By Corey Holloway • Sales Manager, anyseals North America
The painful reality is that supply chain challenges are the new normal. Unfortunately, current world conditions have resulted in unavoidable shortages and unforeseen delays in the global availability of all manner of supplies, and there is no clear solution in view. Nevertheless, sealing applications requiring O-rings, rotary sealing products like oil and radial seals, and various commonly used hydraulic and pneumatic seals are in constant demand. When these items are hard to find or simply unavailable, what options do industrial customers have?
Here are some technical tips to help maintain productivity.
1. Investigate suitable alternatives
There are many industrial sealing products with compatible or slightly better performing alternatives. However, when customers are willing to think outside the traditional supply box, several effective solutions may emerge. For example, the standard nitrile butadiene rubber (NBR) oil seal is popular for various reasons. It offers high abrasion resistance and tensile strength and high resistance to petroleum-based oils and fuels, silicone greases, hydraulic fluids, water, and alcohols. Low gas permeability and compression set are additional characteristics. As an alternative, fully coated hydrogenated rubber (HNBR) can be used in the right size and dimensions because it offers comparable features with slightly different compounds.
With these facts in mind, a customer seeking the standard NBR product may find the FDA/NSF 61 approved NBR 70 O-ring appropriate for the application. The price is slightly higher, but FDA/NSF 61 compounds are in stock in many sizes in most cases. Size and color alternatives should also be explored. For example, an oil seal with a 10-mm width can potentially be replaced with a 12- or 8-mm width seal. Additionally, FKM in unconventional colors (i.e., green, black) is often in stock.
Style alternatives are also worth exploring. For example, a rubber-coated double lip style may serve as a suitable replacement if a customer requests a specific seal for an application, such as a rubber-coated single lip NBR oil seal. Another option may be a metal-cased O.D. seal with the exact measurements.
2. Know how compounds function
If a customer requests a material compound with a temperature range of –65° to 270°F, it may be pertinent to re-evaluate whether this exact range is necessary for the application. If there is some flexibility, an alternative standard compound with a range of –40° to 250°F, for example, may be sufficient. Using the oil seal as a practical example, the temperature load to which the seal is subjected consists of the temperature of the medium, e.g., oil temperature and the excess temperature induced by the friction between the sealing edge and the shaft. As illustrated in the chart below, multiple materials may meet a customer’s need, although they may not have been considered initially.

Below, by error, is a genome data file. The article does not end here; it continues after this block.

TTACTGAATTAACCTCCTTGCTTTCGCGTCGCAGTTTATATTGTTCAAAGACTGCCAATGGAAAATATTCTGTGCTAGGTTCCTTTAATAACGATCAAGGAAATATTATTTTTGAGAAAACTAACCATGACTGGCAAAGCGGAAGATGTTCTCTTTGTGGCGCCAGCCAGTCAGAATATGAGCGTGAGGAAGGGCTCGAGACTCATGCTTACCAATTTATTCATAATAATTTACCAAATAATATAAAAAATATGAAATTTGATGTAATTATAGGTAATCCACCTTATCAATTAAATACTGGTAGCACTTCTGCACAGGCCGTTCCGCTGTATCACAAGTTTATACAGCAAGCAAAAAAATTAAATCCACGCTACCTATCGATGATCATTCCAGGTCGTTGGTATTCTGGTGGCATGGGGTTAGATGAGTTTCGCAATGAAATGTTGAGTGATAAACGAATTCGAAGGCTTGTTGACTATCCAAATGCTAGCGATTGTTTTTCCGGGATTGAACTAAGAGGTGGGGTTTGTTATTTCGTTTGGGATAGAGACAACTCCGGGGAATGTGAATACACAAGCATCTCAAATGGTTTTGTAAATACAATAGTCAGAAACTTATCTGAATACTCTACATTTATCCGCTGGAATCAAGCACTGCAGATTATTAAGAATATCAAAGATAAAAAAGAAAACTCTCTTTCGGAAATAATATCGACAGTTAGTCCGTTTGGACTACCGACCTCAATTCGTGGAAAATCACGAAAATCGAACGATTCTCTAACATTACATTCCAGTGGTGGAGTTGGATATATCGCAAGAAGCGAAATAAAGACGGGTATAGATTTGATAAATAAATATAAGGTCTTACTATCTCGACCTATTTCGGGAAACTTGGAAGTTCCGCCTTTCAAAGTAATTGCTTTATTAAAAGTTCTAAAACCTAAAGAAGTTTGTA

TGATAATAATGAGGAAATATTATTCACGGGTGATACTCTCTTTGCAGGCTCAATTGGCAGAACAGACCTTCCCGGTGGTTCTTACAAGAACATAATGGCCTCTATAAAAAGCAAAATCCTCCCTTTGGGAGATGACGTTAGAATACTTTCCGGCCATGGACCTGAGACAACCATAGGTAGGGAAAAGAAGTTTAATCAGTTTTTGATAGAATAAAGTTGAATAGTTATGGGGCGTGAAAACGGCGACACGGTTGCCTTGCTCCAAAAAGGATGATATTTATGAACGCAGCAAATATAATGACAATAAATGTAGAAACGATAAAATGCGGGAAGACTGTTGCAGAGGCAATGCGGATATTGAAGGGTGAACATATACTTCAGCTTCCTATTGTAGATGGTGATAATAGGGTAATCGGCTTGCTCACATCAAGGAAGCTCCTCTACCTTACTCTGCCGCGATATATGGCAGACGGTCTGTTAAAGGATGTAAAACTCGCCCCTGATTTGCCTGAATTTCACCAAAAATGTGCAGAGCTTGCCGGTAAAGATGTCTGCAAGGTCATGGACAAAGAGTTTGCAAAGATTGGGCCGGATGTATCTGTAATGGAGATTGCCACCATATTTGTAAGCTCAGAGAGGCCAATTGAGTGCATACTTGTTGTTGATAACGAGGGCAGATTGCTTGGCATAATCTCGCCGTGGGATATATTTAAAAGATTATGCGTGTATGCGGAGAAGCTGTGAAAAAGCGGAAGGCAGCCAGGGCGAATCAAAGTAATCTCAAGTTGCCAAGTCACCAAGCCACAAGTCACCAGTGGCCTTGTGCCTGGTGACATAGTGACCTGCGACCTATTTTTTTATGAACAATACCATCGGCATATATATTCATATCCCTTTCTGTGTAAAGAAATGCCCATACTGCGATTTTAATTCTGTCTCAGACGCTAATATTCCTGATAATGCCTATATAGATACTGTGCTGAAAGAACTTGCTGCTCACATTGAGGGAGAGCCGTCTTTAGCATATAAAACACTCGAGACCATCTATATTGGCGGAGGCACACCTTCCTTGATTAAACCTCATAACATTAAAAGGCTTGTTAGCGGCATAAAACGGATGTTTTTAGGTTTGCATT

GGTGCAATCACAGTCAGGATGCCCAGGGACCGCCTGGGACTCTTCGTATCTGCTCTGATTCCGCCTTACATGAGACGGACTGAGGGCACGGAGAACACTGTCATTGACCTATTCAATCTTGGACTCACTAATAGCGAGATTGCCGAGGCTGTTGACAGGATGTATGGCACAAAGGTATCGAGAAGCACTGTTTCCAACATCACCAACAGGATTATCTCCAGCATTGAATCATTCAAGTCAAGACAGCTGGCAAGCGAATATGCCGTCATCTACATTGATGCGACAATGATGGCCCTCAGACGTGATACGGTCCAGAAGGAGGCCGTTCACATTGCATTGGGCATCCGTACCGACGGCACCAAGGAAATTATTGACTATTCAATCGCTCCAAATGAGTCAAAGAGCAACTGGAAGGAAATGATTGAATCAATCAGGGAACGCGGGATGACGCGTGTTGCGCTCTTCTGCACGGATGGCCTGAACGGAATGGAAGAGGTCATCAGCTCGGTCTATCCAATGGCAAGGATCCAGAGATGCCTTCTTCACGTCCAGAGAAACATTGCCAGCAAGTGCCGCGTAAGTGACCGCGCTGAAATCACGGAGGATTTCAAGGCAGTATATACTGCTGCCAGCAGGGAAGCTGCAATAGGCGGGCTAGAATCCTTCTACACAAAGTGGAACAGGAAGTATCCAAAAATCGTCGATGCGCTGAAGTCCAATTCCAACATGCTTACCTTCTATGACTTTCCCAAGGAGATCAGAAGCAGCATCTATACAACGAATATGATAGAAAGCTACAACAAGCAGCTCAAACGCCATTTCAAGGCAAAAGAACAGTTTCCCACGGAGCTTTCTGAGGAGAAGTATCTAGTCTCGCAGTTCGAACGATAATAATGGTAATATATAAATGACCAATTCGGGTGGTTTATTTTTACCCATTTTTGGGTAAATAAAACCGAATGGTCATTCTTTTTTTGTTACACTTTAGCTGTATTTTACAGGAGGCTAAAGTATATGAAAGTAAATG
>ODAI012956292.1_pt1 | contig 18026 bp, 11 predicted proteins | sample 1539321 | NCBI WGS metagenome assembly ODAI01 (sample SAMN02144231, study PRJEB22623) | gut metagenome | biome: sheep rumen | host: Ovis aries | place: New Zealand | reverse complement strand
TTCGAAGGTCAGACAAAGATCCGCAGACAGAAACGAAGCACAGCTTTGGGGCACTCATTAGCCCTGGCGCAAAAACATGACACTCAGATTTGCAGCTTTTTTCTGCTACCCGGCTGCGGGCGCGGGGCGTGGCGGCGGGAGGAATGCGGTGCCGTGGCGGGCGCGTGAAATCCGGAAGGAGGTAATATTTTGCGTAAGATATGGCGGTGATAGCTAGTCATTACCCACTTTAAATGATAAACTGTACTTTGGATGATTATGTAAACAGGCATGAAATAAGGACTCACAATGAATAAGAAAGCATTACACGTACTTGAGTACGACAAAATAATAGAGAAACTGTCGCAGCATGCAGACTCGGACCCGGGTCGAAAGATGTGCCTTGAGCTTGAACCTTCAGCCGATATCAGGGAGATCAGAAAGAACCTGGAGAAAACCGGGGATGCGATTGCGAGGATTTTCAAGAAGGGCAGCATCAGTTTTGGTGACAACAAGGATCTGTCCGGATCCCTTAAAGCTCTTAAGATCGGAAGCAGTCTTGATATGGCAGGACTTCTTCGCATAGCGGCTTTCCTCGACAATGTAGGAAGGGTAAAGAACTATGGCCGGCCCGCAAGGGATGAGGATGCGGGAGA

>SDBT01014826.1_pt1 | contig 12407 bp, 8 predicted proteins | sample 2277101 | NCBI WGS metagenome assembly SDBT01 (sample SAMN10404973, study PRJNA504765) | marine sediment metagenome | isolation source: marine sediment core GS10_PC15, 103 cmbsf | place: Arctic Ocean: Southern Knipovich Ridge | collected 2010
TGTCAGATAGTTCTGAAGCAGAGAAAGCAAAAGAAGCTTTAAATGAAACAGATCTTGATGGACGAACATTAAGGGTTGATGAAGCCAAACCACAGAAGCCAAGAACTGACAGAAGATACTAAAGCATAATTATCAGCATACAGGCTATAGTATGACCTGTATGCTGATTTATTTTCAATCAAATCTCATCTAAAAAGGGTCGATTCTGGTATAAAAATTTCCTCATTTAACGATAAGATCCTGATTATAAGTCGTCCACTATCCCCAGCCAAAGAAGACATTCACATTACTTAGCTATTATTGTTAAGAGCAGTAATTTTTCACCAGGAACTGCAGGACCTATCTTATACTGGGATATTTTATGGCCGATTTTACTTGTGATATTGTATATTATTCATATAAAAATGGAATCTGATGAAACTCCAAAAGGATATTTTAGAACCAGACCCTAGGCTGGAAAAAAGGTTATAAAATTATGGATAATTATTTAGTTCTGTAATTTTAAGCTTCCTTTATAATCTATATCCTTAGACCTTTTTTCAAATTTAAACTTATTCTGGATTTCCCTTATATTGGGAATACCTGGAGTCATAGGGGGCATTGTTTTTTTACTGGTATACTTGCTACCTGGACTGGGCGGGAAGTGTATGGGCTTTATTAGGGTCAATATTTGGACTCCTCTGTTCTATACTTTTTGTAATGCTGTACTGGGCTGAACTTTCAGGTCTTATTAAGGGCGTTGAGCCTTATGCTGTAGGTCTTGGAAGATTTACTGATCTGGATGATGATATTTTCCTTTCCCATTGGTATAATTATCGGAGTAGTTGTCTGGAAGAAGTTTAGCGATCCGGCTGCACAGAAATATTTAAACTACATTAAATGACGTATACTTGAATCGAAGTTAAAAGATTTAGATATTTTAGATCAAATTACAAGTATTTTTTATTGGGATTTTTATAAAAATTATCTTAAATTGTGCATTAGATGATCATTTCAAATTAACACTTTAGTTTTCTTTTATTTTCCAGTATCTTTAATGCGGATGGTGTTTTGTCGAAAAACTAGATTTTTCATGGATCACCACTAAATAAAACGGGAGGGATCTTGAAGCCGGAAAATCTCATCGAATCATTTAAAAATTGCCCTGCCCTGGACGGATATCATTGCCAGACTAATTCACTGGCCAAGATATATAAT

Temperature compatibility, while important, is just one of several aspects to consider when seeking to fill the need for a sealing product in short supply. Understanding the complete functional threshold of a compound lends itself to more flexibility for brands with comparable specifications. A peer brand with similar performance characteristics may be used temporarily if a preferred brand is unavailable.
3. Re-evaluate your inventory management approach
The greatest possible availability of the various standard seals requires substantial warehouse and picking capacity. This makes a well-established inventory management system exceedingly critical, especially when supplies are low. Customers benefit from a secure product source procured from reputable, certified production manufacturers.
Many are partnering with suppliers that use the virtual warehousing concept to meet this objective. This approach helps suppliers better ensure the availability of a wide range of products when customers need them. And customers improve their productivity and delivery times on all products available.
Suppliers like Brecksville, Ohio-based anyseals inc., partner with hundreds of distributors with similar product needs by providing more than 400 million individual sealing products in more than 65,000 sizes. With such a vast offering, the supplier is more likely to have a product, or a comparable alternative, in stock when a customer needs it.
4. Be realistic
No one can predict, with complete accuracy, how the supply chain will flow in the future, so a realistic view is imperative. The best thing to do right now is to be as flexible and adaptive as possible. Partner with a reputable supplier to help navigate the chaos when supplies are low and collaborate on preparedness when inventories are up. Finally, keep a finger on the pulse of developing events impacting the procurement of relevant raw materials and the shipping and port resources required by suppliers. These are strong indicators that allow the industries that depend on sealing products to make informed operating decisions.